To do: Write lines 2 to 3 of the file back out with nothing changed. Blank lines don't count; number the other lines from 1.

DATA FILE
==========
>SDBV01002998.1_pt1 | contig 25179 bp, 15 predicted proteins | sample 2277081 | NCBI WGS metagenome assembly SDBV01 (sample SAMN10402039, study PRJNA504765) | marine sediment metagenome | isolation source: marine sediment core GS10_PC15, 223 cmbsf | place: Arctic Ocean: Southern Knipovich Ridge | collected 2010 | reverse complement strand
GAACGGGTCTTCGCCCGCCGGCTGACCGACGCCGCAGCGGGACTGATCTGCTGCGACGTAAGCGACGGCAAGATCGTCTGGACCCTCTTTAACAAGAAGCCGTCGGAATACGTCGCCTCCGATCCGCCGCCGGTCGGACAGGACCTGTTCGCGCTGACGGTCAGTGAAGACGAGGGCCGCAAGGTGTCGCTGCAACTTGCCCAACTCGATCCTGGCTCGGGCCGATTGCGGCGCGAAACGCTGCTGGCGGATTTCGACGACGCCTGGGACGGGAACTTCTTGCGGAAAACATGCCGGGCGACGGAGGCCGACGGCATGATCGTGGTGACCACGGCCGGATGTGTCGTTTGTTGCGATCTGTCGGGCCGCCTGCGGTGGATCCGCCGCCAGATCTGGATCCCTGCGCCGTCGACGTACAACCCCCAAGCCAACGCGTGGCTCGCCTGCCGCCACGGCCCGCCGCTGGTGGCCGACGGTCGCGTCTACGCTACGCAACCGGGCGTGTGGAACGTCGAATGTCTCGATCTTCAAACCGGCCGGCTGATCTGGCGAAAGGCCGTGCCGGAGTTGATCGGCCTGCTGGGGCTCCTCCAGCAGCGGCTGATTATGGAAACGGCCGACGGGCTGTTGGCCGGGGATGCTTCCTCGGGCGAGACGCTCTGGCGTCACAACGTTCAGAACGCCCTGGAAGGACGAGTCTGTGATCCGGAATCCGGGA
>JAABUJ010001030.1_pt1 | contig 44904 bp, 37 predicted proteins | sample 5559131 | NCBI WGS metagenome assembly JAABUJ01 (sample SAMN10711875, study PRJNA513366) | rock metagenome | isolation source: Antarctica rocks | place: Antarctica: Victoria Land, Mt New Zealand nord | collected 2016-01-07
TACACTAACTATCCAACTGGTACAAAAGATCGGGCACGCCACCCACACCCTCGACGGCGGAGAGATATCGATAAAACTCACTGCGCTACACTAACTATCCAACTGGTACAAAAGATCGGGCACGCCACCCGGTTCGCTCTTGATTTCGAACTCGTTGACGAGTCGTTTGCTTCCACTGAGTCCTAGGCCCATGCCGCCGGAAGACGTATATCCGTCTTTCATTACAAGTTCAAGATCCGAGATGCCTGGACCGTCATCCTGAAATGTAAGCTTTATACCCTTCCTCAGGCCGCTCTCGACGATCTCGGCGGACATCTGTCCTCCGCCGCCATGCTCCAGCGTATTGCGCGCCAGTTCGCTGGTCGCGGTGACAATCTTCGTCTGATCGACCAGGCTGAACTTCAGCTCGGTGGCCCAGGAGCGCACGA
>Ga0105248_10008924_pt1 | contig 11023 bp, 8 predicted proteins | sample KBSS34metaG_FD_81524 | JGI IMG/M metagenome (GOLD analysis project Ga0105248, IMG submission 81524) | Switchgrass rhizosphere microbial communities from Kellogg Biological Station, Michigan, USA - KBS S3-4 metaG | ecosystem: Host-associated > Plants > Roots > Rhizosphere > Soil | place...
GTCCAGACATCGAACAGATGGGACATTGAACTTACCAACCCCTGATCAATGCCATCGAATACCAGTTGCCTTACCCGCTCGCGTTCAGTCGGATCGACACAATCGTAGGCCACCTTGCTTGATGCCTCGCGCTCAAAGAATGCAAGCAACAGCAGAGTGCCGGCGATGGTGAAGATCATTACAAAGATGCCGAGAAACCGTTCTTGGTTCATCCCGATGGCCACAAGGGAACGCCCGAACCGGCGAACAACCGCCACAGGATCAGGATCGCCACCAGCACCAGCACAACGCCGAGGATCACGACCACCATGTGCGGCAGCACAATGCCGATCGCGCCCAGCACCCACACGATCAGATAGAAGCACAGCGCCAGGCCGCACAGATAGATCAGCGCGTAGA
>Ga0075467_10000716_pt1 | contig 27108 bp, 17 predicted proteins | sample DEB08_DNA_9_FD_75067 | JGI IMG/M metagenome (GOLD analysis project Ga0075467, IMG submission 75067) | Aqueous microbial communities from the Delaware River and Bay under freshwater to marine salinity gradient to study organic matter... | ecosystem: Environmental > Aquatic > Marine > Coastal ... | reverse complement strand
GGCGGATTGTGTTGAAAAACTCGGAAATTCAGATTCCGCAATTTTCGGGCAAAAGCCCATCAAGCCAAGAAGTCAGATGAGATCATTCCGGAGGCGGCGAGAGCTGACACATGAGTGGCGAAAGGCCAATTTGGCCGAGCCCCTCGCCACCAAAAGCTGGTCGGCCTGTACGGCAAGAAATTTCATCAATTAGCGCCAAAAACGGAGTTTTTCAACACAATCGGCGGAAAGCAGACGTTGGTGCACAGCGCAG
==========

GAACGGGTCTTCGCCCGCCGGCTGACCGACGCCGCAGCGGGACTGATCTGCTGCGACGTAAGCGACGGCAAGATCGTCTGGACCCTCTTTAACAAGAAGCCGTCGGAATACGTCGCCTCCGATCCGCCGCCGGTCGGACAGGACCTGTTCGCGCTGACGGTCAGTGAAGACGAGGGCCGCAAGGTGTCGCTGCAACTTGCCCAACTCGATCCTGGCTCGGGCCGATTGCGGCGCGAAACGCTGCTGGCGGATTTCGACGACGCCTGGGACGGGAACTTCTTGCGGAAAACATGCCGGGCGACGGAGGCCGACGGCATGATCGTGGTGACCACGGCCGGATGTGTCGTTTGTTGCGATCTGTCGGGCCGCCTGCGGTGGATCCGCCGCCAGATCTGGATCCCTGCGCCGTCGACGTACAACCCCCAAGCCAACGCGTGGCTCGCCTGCCGCCACGGCCCGCCGCTGGTGGCCGACGGTCGCGTCTACGCTACGCAACCGGGCGTGTGGAACGTCGAATGTCTCGATCTTCAAACCGGCCGGCTGATCTGGCGAAAGGCCGTGCCGGAGTTGATCGGCCTGCTGGGGCTCCTCCAGCAGCGGCTGATTATGGAAACGGCCGACGGGCTGTTGGCCGGGGATGCTTCCTCGGGCGAGACGCTCTGGCGTCACAACGTTCAGAACGCCCTGGAAGGACGAGTCTGTGATCCGGAATCCGGGA
>JAABUJ010001030.1_pt1 | contig 44904 bp, 37 predicted proteins | sample 5559131 | NCBI WGS metagenome assembly JAABUJ01 (sample SAMN10711875, study PRJNA513366) | rock metagenome | isolation source: Antarctica rocks | place: Antarctica: Victoria Land, Mt New Zealand nord | collected 2016-01-07